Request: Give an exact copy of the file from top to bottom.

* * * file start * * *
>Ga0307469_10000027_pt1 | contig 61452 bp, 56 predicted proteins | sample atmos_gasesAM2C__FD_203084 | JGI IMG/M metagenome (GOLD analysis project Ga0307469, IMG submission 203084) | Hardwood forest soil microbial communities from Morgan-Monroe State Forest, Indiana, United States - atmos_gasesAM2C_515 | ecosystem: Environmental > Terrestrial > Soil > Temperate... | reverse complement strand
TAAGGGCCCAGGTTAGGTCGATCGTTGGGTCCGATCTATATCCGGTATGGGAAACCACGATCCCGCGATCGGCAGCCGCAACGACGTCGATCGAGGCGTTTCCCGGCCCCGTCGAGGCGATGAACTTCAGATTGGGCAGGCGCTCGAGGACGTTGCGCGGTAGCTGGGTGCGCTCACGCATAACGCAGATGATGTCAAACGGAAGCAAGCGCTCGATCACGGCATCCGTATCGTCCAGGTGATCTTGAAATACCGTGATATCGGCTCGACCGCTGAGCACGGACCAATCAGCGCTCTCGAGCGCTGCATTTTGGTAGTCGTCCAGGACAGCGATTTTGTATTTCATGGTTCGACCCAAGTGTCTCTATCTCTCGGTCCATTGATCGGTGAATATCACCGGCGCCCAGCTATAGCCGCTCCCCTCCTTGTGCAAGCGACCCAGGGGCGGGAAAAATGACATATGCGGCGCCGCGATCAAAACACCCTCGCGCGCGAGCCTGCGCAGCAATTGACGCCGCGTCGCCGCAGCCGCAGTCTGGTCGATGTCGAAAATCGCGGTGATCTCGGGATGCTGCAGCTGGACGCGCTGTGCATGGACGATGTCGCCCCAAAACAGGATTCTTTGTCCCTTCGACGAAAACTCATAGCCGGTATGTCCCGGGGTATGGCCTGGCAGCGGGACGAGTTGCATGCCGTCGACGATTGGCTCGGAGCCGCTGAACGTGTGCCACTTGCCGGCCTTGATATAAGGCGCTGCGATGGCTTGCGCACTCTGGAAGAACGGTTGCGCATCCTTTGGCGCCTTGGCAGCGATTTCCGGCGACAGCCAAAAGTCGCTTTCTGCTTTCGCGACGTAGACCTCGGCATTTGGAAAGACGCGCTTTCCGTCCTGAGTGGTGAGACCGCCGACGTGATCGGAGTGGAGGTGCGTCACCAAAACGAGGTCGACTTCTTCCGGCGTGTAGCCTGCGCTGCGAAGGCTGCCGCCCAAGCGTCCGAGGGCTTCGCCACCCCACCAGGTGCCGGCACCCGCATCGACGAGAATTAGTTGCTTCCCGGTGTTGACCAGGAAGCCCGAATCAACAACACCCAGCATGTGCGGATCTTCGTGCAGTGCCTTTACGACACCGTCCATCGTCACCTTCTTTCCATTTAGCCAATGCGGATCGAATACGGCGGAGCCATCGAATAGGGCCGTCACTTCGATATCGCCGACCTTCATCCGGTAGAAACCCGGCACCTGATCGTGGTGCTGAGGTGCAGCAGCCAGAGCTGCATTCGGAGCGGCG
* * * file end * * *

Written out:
>Ga0307469_10000027_pt1 | contig 61452 bp, 56 predicted proteins | sample atmos_gasesAM2C__FD_203084 | JGI IMG/M metagenome (GOLD analysis project Ga0307469, IMG submission 203084) | Hardwood forest soil microbial communities from Morgan-Monroe State Forest, Indiana, United States - atmos_gasesAM2C_515 | ecosystem: Environmental > Terrestrial > Soil > Temperate... | reverse complement strand
TAAGGGCCCAGGTTAGGTCGATCGTTGGGTCCGATCTATATCCGGTATGGGAAACCACGATCCCGCGATCGGCAGCCGCAACGACGTCGATCGAGGCGTTTCCCGGCCCCGTCGAGGCGATGAACTTCAGATTGGGCAGGCGCTCGAGGACGTTGCGCGGTAGCTGGGTGCGCTCACGCATAACGCAGATGATGTCAAACGGAAGCAAGCGCTCGATCACGGCATCCGTATCGTCCAGGTGATCTTGAAATACCGTGATATCGGCTCGACCGCTGAGCACGGACCAATCAGCGCTCTCGAGCGCTGCATTTTGGTAGTCGTCCAGGACAGCGATTTTGTATTTCATGGTTCGACCCAAGTGTCTCTATCTCTCGGTCCATTGATCGGTGAATATCACCGGCGCCCAGCTATAGCCGCTCCCCTCCTTGTGCAAGCGACCCAGGGGCGGGAAAAATGACATATGCGGCGCCGCGATCAAAACACCCTCGCGCGCGAGCCTGCGCAGCAATTGACGCCGCGTCGCCGCAGCCGCAGTCTGGTCGATGTCGAAAATCGCGGTGATCTCGGGATGCTGCAGCTGGACGCGCTGTGCATGGACGATGTCGCCCCAAAACAGGATTCTTTGTCCCTTCGACGAAAACTCATAGCCGGTATGTCCCGGGGTATGGCCTGGCAGCGGGACGAGTTGCATGCCGTCGACGATTGGCTCGGAGCCGCTGAACGTGTGCCACTTGCCGGCCTTGATATAAGGCGCTGCGATGGCTTGCGCACTCTGGAAGAACGGTTGCGCATCCTTTGGCGCCTTGGCAGCGATTTCCGGCGACAGCCAAAAGTCGCTTTCTGCTTTCGCGACGTAGACCTCGGCATTTGGAAAGACGCGCTTTCCGTCCTGAGTGGTGAGACCGCCGACGTGATCGGAGTGGAGGTGCGTCACCAAAACGAGGTCGACTTCTTCCGGCGTGTAGCCTGCGCTGCGAAGGCTGCCGCCCAAGCGTCCGAGGGCTTCGCCACCCCACCAGGTGCCGGCACCCGCATCGACGAGAATTAGTTGCTTCCCGGTGTTGACCAGGAAGCCCGAATCAACAACACCCAGCATGTGCGGATCTTCGTGCAGTGCCTTTACGACACCGTCCATCGTCACCTTCTTTCCATTTAGCCAATGCGGATCGAATACGGCGGAGCCATCGAATAGGGCCGTCACTTCGATATCGCCGACCTTCATCCGGTAGAAACCCGGCACCTGATCGTGGTGCTGAGGTGCAGCAGCCAGAGCTGCATTCGGAGCGGCG